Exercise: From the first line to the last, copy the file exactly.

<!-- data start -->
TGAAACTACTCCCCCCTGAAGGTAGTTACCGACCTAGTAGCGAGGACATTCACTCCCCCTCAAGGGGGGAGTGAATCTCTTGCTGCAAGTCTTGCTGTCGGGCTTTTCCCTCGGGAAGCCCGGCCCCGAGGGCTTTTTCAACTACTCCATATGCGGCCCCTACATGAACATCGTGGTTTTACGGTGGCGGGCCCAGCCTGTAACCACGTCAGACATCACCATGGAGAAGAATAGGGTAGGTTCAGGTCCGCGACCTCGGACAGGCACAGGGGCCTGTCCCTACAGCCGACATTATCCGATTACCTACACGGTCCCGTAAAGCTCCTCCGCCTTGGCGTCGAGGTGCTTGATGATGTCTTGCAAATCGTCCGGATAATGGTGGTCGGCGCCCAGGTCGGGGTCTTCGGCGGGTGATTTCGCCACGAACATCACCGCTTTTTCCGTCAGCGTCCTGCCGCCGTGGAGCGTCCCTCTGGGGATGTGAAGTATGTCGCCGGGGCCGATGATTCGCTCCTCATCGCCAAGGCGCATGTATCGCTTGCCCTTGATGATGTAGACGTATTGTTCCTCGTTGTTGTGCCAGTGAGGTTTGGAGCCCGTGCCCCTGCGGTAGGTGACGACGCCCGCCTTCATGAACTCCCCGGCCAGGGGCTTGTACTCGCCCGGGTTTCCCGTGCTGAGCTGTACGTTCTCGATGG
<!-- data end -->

TGAAACTACTCCCCCCTGAAGGTAGTTACCGACCTAGTAGCGAGGACATTCACTCCCCCTCAAGGGGGGAGTGAATCTCTTGCTGCAAGTCTTGCTGTCGGGCTTTTCCCTCGGGAAGCCCGGCCCCGAGGGCTTTTTCAACTACTCCATATGCGGCCCCTACATGAACATCGTGGTTTTACGGTGGCGGGCCCAGCCTGTAACCACGTCAGACATCACCATGGAGAAGAATAGGGTAGGTTCAGGTCCGCGACCTCGGACAGGCACAGGGGCCTGTCCCTACAGCCGACATTATCCGATTACCTACACGGTCCCGTAAAGCTCCTCCGCCTTGGCGTCGAGGTGCTTGATGATGTCTTGCAAATCGTCCGGATAATGGTGGTCGGCGCCCAGGTCGGGGTCTTCGGCGGGTGATTTCGCCACGAACATCACCGCTTTTTCCGTCAGCGTCCTGCCGCCGTGGAGCGTCCCTCTGGGGATGTGAAGTATGTCGCCGGGGCCGATGATTCGCTCCTCATCGCCAAGGCGCATGTATCGCTTGCCCTTGATGATGTAGACGTATTGTTCCTCGTTGTTGTGCCAGTGAGGTTTGGAGCCCGTGCCCCTGCGGTAGGTGACGACGCCCGCCTTCATGAACTCCCCGGCCAGGGGCTTGTACTCGCCCGGGTTTCCCGTGCTGAGCTGTACGTTCTCGATGG